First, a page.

European 112 Day
The European Parliament, the Council of the European Union and the European Commission signed a tripartite convention in 2009 in order to introduce an annual European 112 Day. It is supposed to raise awareness for the Europe-wide availability and the advantages of the European emergency call 112. They chose 11 February since the date includes the telephone number (11/2).
A wide variety of events take place around Europe every year to celebrate European 112 Day.
Expert Groups on 112
Getting 112 to work across the EU is a complex task. It requires in particular coordination between civil protection administrations (the emergency authorities who handle the call) and electronic communications administrations (who have to make sure that a 112 call reaches the emergency operator). That is why the Commission decided to act at European level and set up the Expert Group on Emergency Access (EGEA) at the end of 2005. The group met for the last time in May 2013.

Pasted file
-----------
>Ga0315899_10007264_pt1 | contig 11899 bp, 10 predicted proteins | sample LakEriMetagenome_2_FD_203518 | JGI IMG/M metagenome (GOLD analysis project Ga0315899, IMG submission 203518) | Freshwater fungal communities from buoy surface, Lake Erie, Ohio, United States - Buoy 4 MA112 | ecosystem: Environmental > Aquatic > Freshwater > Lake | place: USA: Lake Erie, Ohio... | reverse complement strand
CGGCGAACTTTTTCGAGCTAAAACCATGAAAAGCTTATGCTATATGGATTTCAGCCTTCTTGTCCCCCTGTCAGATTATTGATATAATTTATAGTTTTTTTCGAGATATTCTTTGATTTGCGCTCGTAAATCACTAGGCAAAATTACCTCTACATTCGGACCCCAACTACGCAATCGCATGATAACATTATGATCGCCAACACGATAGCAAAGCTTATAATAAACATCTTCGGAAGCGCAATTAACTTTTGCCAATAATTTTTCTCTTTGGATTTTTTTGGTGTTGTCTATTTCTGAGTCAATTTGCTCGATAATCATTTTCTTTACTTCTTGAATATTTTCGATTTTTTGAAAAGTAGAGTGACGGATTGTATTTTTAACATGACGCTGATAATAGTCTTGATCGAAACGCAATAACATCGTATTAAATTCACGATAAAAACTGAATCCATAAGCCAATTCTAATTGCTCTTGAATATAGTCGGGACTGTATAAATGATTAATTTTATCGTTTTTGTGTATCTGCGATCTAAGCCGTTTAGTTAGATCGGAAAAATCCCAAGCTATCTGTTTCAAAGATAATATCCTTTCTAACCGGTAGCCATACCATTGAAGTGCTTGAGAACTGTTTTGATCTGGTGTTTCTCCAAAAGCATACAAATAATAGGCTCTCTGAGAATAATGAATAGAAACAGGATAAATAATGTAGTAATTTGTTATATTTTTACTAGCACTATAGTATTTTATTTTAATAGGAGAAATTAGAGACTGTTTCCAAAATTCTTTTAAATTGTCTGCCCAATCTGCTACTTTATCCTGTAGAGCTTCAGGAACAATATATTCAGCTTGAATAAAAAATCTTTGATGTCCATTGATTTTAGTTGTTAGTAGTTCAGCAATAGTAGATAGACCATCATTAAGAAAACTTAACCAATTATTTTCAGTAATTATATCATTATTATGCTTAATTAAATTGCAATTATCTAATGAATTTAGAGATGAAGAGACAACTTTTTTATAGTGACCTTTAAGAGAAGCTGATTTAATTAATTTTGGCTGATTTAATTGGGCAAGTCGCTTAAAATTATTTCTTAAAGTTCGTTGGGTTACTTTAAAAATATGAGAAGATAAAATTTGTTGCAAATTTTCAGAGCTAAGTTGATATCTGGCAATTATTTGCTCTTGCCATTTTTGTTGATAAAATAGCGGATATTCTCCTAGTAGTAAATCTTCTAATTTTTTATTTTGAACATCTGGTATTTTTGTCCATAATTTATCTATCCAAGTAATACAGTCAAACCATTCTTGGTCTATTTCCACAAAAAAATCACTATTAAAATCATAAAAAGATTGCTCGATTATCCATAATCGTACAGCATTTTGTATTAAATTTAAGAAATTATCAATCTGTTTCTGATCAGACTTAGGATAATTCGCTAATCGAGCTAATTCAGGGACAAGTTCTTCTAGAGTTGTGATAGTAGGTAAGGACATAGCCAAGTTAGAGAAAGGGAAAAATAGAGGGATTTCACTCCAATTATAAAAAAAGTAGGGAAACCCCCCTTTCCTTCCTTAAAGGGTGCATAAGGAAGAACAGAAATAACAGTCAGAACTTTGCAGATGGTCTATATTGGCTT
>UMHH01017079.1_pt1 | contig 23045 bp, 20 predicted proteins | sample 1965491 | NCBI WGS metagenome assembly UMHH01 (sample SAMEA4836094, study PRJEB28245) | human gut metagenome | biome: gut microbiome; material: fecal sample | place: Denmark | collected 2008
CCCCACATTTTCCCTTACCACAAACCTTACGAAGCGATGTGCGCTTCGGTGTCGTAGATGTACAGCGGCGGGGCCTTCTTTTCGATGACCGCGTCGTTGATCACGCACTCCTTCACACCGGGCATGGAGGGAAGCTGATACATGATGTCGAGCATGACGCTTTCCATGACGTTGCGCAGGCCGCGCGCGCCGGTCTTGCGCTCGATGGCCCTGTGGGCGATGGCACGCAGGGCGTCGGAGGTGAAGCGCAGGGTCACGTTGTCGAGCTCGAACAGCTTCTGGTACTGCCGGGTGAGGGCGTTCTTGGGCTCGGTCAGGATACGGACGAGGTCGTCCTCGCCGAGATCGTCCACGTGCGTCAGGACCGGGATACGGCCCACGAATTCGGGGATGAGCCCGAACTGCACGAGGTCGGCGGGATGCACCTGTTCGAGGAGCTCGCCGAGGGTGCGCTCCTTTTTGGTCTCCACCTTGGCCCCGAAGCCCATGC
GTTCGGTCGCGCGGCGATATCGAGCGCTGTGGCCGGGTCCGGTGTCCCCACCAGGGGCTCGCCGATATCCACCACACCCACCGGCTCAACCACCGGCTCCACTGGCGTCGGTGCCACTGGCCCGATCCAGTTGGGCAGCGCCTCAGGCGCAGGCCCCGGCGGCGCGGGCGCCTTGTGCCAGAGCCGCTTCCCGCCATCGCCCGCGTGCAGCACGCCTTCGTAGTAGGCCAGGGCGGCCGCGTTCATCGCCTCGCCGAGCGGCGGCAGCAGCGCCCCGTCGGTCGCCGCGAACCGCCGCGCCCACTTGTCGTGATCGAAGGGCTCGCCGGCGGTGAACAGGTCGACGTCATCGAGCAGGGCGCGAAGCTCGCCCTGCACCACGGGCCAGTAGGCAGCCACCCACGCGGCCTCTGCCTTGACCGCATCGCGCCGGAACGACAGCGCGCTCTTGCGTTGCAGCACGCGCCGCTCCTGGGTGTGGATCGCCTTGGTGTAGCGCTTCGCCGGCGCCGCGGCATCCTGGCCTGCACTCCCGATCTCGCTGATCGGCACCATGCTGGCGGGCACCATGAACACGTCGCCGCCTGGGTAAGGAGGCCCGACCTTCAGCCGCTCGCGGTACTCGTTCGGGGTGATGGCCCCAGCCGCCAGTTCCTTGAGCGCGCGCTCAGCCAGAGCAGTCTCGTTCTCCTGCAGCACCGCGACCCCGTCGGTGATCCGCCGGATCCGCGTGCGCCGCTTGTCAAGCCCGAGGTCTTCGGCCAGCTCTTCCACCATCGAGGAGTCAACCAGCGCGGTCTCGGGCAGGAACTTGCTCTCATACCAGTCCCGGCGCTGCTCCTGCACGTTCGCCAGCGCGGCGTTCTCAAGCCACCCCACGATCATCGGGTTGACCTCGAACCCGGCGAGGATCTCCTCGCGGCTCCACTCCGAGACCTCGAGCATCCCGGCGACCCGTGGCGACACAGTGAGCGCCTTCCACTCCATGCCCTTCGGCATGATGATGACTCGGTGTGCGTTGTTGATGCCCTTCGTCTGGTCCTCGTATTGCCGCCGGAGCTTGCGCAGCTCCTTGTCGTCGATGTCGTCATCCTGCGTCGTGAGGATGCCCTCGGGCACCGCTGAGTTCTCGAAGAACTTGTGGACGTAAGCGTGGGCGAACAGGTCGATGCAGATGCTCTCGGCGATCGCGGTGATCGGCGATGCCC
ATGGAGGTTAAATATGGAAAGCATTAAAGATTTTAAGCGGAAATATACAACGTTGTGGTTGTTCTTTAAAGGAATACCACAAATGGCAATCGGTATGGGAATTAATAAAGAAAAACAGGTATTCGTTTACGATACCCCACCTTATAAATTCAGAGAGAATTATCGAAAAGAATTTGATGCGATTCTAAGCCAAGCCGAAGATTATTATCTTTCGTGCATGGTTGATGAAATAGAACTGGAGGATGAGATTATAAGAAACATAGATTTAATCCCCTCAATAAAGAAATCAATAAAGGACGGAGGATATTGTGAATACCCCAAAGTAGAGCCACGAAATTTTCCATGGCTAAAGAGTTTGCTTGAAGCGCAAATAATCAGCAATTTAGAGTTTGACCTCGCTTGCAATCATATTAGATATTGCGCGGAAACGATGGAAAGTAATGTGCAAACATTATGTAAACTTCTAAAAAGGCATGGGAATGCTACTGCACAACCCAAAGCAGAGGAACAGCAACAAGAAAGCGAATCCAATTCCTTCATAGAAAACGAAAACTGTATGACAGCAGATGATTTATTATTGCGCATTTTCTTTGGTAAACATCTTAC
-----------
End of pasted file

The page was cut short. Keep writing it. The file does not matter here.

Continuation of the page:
In 2020, the European Commission set up the Expert Group on Emergency Communications (EG112) with the task to assist the European Commission in the preparation of new legislations on the matter and exchange views on how emergency communications are handled within the European Union.